“The key is to keep company only with people who uplift you, whose presence calls forth your best.” – Epictetus, Greek sage and Stoic philosopher, born a slave (55-135 C.E.)
When we’re feeling down or disappointed that we’ve been unable to meet our goals or we don’t get as far as we’d hoped on our daily to-do list, it always helps to have someone to turn to and talk with that puts us in a more positive frame of mind.
Having upbeat friends can do that. While they’re not going to solve all our problems for us, indeed, we’re not asking them to, just being around them is often enough to help lift our spirits and take the stress out of the equation – at least for a little while, and often that’s all we need to get back on track with our momentum.
Suppose we’re new to recovery and don’t yet have a supportive group of friends we can rely on? What do we do then? Remember what we were advised to do during the relapse prevention phase of treatment? Part of our recovery journey involves the careful and determined effort to develop a strong support system. This includes our loved ones and family members, of course, but it also includes the people in the 12-Step rooms, our 12-Step sponsor, our counselor or therapist, and other close friends who encourage our recovery efforts.
Somewhere in this varied mix of people are ones who have an air about them that is inspiring. Listening to them speak and relate their stories in the rooms of recovery, we’re likely to hear something that resonates with us. It may be just a brief comment or a description of a technique that they tried to cope with cravings and urges, or how they went about getting a job or returning to work or dealing with well-meaning but ill-informed friends or co-workers who prodded them with questions about treatment, addiction and what it’s like to come back.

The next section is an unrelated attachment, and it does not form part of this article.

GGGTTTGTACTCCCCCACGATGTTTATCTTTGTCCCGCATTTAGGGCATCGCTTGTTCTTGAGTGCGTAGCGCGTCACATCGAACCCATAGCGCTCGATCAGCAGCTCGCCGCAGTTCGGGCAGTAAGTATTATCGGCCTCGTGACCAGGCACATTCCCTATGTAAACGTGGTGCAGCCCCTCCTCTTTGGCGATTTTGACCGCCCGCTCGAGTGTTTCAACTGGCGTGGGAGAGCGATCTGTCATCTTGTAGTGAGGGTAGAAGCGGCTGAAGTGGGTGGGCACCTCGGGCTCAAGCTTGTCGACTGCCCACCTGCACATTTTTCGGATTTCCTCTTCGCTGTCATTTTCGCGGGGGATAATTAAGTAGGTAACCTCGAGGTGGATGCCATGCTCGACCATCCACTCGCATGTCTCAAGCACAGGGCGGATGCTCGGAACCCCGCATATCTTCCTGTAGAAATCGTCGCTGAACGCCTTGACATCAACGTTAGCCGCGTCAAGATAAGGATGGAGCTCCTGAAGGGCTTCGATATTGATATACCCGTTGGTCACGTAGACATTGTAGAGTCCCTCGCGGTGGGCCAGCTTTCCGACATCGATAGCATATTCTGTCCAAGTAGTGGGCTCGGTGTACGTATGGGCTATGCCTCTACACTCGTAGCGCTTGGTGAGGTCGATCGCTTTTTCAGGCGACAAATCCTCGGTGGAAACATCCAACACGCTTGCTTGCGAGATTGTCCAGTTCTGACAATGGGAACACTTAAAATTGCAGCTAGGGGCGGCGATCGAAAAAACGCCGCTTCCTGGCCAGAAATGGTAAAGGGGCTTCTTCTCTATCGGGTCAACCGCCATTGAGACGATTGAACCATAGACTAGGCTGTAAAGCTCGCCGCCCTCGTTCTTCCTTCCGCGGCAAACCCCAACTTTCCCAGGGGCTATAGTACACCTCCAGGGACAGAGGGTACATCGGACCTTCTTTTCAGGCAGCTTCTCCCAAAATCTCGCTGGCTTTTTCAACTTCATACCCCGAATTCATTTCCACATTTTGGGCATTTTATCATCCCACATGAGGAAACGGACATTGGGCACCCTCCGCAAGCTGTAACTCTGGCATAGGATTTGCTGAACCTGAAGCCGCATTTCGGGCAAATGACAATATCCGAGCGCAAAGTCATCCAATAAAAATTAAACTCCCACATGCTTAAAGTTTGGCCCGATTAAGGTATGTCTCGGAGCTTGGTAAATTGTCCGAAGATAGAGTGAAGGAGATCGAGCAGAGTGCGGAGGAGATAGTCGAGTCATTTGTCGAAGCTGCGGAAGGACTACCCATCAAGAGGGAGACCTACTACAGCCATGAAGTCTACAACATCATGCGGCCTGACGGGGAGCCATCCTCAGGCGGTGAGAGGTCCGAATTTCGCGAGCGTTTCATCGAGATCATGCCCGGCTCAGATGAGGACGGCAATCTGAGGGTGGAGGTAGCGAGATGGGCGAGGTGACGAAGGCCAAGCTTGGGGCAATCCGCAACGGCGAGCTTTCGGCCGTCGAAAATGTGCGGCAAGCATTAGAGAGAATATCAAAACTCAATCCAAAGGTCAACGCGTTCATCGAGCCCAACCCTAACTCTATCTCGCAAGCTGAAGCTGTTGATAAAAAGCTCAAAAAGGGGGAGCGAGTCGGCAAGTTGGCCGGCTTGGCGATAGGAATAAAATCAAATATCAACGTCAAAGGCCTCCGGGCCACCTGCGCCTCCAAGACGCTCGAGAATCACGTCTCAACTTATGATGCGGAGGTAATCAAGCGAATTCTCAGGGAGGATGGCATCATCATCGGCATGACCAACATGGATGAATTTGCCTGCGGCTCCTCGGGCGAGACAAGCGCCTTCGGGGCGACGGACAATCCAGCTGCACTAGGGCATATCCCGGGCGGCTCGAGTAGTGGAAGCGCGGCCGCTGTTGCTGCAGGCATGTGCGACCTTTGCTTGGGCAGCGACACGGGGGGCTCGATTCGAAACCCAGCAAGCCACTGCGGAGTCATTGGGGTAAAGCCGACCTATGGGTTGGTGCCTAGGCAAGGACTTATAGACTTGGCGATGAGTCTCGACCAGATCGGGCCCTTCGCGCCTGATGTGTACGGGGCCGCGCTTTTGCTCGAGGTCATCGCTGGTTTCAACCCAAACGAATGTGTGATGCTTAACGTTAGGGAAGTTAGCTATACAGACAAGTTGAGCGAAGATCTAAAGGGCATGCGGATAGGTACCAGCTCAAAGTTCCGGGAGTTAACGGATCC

The truth is that those who aren’t on the path of recovery don’t know what it’s like. They can learn about addiction, treatment and recovery and for family members this is strongly encouraged. But it’s our journey. We have more in common with our fellow group members in the 12-Step rooms when it comes to knowing what addiction feels like.
It’s here, then, that we can begin to build our support network of like-minded individuals. Think about it. Each one of them is here because they value sobriety and want to help others who share the same commitment to recovery.
Another reason to make it a point to be around upbeat friends is that they tend to bring out the best in us. Instead of looking at all our faults and endlessly picking apart our decisions and getting down on ourselves for our perceived failures, when we’re around positive people we start to see things in a more positive light. The challenges we face don’t appear so hopeless. We tend to be able to see that we have choices we can make, decisions on which approach to take and we can look back on past successes as indicators that we’re making good progress toward our recovery goals.
This is all the more reason to have a stable of upbeat friends. They’re people we can share our successes – as well as our troubles – with and always have a supportive and encouraging audience.
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